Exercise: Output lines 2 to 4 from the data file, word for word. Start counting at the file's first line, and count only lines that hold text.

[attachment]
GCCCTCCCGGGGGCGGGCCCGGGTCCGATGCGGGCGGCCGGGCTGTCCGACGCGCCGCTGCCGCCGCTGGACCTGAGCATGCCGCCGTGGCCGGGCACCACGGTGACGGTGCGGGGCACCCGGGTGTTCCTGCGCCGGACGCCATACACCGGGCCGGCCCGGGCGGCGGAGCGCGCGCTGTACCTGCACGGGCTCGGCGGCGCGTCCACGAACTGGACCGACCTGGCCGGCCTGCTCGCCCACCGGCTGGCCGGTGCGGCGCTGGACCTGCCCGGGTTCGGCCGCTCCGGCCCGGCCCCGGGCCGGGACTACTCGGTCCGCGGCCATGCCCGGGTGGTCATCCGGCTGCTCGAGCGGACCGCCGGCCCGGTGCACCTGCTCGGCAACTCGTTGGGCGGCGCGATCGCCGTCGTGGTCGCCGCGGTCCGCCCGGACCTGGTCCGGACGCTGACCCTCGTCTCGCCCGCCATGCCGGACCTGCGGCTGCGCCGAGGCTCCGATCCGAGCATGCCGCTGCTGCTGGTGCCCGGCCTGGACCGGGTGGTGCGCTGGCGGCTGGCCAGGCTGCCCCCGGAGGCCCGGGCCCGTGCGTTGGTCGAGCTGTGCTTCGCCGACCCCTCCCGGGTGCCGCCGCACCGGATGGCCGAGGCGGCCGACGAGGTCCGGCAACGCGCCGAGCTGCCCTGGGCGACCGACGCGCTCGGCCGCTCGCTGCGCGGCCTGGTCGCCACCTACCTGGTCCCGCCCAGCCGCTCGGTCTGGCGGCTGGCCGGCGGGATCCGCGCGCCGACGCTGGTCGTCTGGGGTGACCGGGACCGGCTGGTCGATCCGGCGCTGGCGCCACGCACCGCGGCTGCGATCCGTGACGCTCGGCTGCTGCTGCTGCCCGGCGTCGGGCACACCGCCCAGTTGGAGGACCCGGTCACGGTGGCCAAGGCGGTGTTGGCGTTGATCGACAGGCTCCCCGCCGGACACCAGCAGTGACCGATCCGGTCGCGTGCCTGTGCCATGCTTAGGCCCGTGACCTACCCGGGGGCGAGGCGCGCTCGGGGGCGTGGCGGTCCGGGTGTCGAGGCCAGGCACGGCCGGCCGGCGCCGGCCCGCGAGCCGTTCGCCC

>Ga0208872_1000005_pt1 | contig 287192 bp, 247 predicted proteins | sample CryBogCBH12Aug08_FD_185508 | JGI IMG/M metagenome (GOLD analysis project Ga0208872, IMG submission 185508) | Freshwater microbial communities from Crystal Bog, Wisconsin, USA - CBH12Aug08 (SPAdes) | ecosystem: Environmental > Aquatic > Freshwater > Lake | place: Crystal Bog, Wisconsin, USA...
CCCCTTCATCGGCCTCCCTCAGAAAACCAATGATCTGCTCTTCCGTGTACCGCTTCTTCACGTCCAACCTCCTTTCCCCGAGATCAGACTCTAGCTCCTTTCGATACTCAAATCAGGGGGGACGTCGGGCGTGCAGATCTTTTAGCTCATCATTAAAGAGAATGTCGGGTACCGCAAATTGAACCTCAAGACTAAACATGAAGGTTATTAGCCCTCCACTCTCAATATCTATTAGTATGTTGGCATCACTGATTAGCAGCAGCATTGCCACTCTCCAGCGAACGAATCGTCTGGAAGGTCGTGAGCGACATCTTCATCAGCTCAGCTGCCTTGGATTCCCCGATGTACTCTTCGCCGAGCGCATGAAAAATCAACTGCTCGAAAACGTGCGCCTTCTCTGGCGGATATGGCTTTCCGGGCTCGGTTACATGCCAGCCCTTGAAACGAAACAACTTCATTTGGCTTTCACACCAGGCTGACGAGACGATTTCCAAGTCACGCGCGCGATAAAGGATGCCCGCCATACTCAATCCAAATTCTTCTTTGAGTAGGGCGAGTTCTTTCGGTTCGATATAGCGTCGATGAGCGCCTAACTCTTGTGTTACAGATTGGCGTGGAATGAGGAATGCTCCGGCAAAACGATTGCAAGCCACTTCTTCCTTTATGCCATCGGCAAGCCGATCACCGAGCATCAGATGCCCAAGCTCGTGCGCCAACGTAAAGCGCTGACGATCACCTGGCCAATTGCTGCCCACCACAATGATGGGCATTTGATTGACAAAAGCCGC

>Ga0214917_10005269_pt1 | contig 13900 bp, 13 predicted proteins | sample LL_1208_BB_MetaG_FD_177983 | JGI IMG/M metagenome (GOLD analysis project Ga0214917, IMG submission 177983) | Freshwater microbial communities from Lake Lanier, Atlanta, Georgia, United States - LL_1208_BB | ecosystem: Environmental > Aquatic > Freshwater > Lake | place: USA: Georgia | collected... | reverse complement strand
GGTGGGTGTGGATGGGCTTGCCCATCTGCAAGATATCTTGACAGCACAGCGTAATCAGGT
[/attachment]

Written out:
>Ga0208872_1000005_pt1 | contig 287192 bp, 247 predicted proteins | sample CryBogCBH12Aug08_FD_185508 | JGI IMG/M metagenome (GOLD analysis project Ga0208872, IMG submission 185508) | Freshwater microbial communities from Crystal Bog, Wisconsin, USA - CBH12Aug08 (SPAdes) | ecosystem: Environmental > Aquatic > Freshwater > Lake | place: Crystal Bog, Wisconsin, USA...
CCCCTTCATCGGCCTCCCTCAGAAAACCAATGATCTGCTCTTCCGTGTACCGCTTCTTCACGTCCAACCTCCTTTCCCCGAGATCAGACTCTAGCTCCTTTCGATACTCAAATCAGGGGGGACGTCGGGCGTGCAGATCTTTTAGCTCATCATTAAAGAGAATGTCGGGTACCGCAAATTGAACCTCAAGACTAAACATGAAGGTTATTAGCCCTCCACTCTCAATATCTATTAGTATGTTGGCATCACTGATTAGCAGCAGCATTGCCACTCTCCAGCGAACGAATCGTCTGGAAGGTCGTGAGCGACATCTTCATCAGCTCAGCTGCCTTGGATTCCCCGATGTACTCTTCGCCGAGCGCATGAAAAATCAACTGCTCGAAAACGTGCGCCTTCTCTGGCGGATATGGCTTTCCGGGCTCGGTTACATGCCAGCCCTTGAAACGAAACAACTTCATTTGGCTTTCACACCAGGCTGACGAGACGATTTCCAAGTCACGCGCGCGATAAAGGATGCCCGCCATACTCAATCCAAATTCTTCTTTGAGTAGGGCGAGTTCTTTCGGTTCGATATAGCGTCGATGAGCGCCTAACTCTTGTGTTACAGATTGGCGTGGAATGAGGAATGCTCCGGCAAAACGATTGCAAGCCACTTCTTCCTTTATGCCATCGGCAAGCCGATCACCGAGCATCAGATGCCCAAGCTCGTGCGCCAACGTAAAGCGCTGACGATCACCTGGCCAATTGCTGCCCACCACAATGATGGGCATTTGATTGACAAAAGCCGC

>Ga0214917_10005269_pt1 | contig 13900 bp, 13 predicted proteins | sample LL_1208_BB_MetaG_FD_177983 | JGI IMG/M metagenome (GOLD analysis project Ga0214917, IMG submission 177983) | Freshwater microbial communities from Lake Lanier, Atlanta, Georgia, United States - LL_1208_BB | ecosystem: Environmental > Aquatic > Freshwater > Lake | place: USA: Georgia | collected... | reverse complement strand